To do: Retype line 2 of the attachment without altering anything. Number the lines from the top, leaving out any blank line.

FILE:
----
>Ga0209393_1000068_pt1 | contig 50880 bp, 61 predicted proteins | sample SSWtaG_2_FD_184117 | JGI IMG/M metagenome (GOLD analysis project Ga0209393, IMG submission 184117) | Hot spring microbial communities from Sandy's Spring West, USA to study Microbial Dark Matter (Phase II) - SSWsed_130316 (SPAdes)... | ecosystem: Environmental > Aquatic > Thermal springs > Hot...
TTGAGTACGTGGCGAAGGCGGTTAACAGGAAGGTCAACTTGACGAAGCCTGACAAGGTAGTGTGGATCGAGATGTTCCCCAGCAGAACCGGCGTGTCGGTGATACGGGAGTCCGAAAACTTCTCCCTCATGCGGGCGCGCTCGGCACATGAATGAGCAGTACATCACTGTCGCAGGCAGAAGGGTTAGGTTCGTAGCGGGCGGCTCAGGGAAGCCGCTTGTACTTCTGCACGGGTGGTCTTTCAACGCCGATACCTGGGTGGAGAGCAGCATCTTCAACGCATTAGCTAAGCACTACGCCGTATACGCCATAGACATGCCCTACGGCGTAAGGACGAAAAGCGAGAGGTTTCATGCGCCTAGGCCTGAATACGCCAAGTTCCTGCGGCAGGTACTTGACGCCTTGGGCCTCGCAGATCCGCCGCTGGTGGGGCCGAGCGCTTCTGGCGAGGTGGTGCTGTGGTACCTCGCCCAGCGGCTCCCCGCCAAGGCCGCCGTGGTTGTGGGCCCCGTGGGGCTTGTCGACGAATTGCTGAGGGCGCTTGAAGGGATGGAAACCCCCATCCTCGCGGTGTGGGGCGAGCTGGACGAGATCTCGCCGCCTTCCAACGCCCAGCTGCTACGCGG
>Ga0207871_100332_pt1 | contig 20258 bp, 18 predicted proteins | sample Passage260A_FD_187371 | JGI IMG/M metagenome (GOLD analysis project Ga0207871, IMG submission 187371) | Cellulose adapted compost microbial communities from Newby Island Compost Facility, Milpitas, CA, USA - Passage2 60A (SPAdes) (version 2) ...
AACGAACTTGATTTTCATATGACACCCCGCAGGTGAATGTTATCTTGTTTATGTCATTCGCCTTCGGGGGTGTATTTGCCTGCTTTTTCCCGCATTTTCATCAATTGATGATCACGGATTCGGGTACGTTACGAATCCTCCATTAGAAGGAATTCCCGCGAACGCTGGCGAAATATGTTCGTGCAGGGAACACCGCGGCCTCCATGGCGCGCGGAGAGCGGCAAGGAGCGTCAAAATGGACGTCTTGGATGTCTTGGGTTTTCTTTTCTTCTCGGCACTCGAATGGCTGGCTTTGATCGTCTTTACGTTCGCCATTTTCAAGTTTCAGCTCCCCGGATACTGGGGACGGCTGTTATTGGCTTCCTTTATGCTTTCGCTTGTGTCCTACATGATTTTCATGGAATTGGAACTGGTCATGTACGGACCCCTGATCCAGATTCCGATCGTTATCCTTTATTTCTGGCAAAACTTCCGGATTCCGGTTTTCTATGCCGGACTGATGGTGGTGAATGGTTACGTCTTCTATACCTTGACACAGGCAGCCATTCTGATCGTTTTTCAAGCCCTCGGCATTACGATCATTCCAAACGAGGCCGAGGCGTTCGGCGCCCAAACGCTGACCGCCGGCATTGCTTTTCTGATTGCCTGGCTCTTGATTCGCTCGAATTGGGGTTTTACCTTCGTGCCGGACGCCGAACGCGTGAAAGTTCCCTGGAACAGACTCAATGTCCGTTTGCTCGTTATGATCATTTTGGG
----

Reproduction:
TTGAGTACGTGGCGAAGGCGGTTAACAGGAAGGTCAACTTGACGAAGCCTGACAAGGTAGTGTGGATCGAGATGTTCCCCAGCAGAACCGGCGTGTCGGTGATACGGGAGTCCGAAAACTTCTCCCTCATGCGGGCGCGCTCGGCACATGAATGAGCAGTACATCACTGTCGCAGGCAGAAGGGTTAGGTTCGTAGCGGGCGGCTCAGGGAAGCCGCTTGTACTTCTGCACGGGTGGTCTTTCAACGCCGATACCTGGGTGGAGAGCAGCATCTTCAACGCATTAGCTAAGCACTACGCCGTATACGCCATAGACATGCCCTACGGCGTAAGGACGAAAAGCGAGAGGTTTCATGCGCCTAGGCCTGAATACGCCAAGTTCCTGCGGCAGGTACTTGACGCCTTGGGCCTCGCAGATCCGCCGCTGGTGGGGCCGAGCGCTTCTGGCGAGGTGGTGCTGTGGTACCTCGCCCAGCGGCTCCCCGCCAAGGCCGCCGTGGTTGTGGGCCCCGTGGGGCTTGTCGACGAATTGCTGAGGGCGCTTGAAGGGATGGAAACCCCCATCCTCGCGGTGTGGGGCGAGCTGGACGAGATCTCGCCGCCTTCCAACGCCCAGCTGCTACGCGG